Community in the Digital Age (08 Sep 2004)
In "Cyberville", Stacy Horn's analysis of the chat salon ECHO, she remarks that people can "have different personalities in text" than their real life personalities, and may be different again over the telephone. Personality is not a property of the abstract mind, but of the mind-body as experienced through all its motor-intentional modes. If we can understand those modes, we have at least a glimmer of hope of building a cyberspace that is an acceptable alternative for the physical world. It is not a question of real versus virtual but of understanding how we live rather than simulating the where.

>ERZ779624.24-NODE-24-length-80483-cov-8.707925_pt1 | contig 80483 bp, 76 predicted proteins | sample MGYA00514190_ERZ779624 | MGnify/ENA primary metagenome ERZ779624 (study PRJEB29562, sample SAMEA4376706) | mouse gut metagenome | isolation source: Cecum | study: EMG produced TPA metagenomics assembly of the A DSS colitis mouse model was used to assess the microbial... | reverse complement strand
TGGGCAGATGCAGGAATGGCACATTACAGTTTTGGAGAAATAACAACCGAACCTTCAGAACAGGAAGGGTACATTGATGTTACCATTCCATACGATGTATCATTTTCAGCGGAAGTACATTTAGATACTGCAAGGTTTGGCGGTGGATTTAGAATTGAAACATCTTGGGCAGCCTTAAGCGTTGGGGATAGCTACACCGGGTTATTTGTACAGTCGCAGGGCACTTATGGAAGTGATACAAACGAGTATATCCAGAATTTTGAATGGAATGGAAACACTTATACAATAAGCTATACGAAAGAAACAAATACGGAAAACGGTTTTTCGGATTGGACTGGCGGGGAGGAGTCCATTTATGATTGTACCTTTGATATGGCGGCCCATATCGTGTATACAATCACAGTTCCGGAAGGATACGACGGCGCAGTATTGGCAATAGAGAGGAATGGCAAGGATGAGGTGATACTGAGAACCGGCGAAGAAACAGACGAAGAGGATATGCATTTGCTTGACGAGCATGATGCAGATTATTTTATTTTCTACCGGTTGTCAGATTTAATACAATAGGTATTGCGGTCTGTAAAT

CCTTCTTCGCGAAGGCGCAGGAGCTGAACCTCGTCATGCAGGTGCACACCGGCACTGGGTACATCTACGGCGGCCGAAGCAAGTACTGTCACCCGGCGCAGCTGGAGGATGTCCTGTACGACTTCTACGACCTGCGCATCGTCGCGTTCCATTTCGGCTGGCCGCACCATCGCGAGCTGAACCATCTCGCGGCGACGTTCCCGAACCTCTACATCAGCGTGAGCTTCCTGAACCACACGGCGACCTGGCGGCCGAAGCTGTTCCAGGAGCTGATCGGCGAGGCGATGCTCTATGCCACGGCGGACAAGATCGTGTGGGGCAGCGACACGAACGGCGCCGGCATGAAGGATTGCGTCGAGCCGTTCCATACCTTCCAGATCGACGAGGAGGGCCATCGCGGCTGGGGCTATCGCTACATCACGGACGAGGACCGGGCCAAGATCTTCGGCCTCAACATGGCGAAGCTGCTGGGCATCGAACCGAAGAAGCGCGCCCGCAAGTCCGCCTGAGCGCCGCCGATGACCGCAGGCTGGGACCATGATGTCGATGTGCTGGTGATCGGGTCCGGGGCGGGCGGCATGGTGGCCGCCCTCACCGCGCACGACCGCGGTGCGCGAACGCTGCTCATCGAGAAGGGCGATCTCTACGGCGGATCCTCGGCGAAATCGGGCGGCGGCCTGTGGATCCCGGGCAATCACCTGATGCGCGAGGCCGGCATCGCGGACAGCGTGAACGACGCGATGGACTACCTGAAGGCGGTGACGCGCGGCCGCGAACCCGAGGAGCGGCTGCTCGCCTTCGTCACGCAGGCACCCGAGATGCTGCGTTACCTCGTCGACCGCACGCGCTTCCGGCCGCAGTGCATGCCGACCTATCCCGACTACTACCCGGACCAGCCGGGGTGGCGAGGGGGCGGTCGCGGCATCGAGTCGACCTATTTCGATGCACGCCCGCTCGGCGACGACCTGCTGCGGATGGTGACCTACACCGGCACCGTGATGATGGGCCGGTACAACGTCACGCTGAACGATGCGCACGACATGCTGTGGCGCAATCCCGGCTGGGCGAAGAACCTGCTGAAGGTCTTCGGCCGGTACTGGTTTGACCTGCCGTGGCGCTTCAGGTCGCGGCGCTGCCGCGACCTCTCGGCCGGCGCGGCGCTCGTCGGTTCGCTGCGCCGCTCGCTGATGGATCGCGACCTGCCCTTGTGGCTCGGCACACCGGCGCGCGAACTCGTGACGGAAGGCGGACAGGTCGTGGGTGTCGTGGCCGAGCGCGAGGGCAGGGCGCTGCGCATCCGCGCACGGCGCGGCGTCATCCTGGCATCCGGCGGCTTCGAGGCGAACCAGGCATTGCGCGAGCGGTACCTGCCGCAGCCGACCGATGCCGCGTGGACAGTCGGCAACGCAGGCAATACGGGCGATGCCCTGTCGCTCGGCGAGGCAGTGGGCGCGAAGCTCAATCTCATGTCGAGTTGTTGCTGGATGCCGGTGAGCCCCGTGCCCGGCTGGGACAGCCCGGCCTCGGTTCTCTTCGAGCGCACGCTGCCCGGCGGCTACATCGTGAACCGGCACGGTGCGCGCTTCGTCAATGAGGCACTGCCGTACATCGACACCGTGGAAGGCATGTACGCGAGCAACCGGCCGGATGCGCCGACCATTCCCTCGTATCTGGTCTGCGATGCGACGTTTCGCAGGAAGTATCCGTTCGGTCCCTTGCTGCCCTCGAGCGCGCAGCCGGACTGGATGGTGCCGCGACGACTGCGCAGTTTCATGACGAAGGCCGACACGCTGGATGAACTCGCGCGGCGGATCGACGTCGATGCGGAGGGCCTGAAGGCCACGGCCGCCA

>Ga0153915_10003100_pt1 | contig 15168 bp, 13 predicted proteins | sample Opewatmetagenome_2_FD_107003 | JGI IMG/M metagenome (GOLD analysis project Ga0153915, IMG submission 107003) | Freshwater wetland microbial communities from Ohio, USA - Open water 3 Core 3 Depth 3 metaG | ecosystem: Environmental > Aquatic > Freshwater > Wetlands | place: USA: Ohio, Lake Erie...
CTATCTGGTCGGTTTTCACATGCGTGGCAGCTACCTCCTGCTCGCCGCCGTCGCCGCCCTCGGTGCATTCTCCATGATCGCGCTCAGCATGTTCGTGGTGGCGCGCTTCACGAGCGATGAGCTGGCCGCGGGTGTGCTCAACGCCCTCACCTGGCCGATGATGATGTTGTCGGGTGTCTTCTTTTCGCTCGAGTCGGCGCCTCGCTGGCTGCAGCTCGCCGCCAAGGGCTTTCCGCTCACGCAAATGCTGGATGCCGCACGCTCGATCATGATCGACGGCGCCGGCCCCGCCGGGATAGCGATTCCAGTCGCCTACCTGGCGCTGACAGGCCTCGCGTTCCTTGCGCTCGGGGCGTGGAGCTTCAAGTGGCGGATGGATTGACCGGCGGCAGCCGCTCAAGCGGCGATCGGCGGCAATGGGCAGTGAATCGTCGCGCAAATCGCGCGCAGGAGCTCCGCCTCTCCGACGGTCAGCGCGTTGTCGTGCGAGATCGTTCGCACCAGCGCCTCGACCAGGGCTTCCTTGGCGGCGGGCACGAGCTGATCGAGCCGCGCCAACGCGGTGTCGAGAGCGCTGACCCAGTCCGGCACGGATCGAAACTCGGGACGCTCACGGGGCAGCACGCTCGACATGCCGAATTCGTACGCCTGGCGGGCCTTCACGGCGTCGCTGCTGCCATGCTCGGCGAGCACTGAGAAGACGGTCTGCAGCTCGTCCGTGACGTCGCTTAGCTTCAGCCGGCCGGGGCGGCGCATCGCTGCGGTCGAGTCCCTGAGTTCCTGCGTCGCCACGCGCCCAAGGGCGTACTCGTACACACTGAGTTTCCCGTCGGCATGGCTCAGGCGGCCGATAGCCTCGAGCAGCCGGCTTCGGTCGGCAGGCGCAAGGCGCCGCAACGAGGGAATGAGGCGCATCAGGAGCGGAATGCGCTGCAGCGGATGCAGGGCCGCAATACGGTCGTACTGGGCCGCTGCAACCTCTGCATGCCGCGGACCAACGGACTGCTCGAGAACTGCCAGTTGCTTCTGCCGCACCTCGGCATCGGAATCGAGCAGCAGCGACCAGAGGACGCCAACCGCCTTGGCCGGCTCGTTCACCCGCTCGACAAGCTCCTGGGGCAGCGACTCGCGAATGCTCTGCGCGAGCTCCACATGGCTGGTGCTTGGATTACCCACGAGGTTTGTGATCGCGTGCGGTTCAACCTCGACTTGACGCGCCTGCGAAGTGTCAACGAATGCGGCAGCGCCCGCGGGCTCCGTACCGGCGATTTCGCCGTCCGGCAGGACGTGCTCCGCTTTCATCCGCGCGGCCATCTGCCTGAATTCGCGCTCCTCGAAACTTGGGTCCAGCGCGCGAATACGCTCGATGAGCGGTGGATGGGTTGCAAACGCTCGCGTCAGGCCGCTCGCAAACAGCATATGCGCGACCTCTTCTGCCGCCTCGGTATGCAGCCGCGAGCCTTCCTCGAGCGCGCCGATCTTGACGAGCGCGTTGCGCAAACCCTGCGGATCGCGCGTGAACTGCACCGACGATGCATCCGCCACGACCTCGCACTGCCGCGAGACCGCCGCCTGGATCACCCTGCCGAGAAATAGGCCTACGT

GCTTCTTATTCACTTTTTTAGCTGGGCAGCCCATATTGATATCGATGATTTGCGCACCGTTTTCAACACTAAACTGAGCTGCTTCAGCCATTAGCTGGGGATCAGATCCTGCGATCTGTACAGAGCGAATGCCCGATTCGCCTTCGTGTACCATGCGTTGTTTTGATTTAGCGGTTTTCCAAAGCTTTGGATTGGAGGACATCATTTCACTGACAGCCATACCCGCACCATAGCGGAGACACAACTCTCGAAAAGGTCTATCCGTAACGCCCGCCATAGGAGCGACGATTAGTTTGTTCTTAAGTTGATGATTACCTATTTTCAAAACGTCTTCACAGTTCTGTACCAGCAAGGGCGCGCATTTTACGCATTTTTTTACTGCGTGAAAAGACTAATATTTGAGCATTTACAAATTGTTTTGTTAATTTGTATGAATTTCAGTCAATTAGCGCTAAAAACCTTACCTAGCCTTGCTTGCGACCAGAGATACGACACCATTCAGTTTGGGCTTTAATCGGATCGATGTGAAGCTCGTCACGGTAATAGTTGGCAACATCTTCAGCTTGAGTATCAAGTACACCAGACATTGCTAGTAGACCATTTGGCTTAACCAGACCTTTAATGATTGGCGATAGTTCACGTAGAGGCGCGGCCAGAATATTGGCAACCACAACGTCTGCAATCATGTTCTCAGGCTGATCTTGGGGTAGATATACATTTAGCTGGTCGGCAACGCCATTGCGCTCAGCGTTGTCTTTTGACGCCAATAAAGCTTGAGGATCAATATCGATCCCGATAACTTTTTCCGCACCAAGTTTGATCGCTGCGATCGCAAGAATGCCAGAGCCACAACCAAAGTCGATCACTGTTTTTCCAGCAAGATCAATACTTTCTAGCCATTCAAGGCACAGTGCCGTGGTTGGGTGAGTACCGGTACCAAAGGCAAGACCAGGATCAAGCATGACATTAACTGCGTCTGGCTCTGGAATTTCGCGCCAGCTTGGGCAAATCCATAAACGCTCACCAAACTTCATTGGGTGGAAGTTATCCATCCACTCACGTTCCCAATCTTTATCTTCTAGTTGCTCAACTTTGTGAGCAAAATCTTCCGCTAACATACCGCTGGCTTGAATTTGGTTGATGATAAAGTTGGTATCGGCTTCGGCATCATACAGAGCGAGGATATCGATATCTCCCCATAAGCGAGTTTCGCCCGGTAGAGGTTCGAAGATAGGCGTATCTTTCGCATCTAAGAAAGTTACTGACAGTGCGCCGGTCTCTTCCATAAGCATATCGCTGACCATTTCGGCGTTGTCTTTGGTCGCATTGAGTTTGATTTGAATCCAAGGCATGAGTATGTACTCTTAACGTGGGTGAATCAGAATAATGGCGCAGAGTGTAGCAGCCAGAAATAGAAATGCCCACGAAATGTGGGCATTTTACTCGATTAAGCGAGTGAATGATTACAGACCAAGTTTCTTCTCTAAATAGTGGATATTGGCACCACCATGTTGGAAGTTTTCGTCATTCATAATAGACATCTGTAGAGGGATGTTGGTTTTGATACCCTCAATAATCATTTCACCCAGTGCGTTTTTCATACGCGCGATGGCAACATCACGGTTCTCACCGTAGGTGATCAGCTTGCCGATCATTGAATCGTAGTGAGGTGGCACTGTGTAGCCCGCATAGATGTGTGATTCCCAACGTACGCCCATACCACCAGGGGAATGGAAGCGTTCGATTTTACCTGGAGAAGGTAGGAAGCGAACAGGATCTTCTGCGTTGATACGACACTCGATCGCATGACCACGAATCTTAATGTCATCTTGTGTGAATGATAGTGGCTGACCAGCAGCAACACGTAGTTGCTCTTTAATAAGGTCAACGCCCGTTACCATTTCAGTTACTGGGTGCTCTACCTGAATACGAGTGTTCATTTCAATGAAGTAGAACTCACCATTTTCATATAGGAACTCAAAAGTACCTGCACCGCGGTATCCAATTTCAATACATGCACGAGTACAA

Human-computer interaction is a great challenge for telepistemology. In the real world, we rely on others for most of our knowledge. If we can believe and trust the people we meet online, we can continue to learn and prosper as online beings. Without intimacy and trust, our existence in cyberspace will remain an impoverished substitute.
The call of Borgmann is important as he writes, "The claim that cyberspace liberates people from the accidents of gender, race, class, and bodily presence is often made by advocates of electronically distributed education. But to conceal a problem is not to solve it. We have to learn to respect and encourage people as they actually exist. ? The fuzzed identities of cyberspace, moreover, lend themselves to their own kind of mischief."
Article URL: http://www.acm.org/ubiquity/book_reviews/v5i28_tripathi-barney.html
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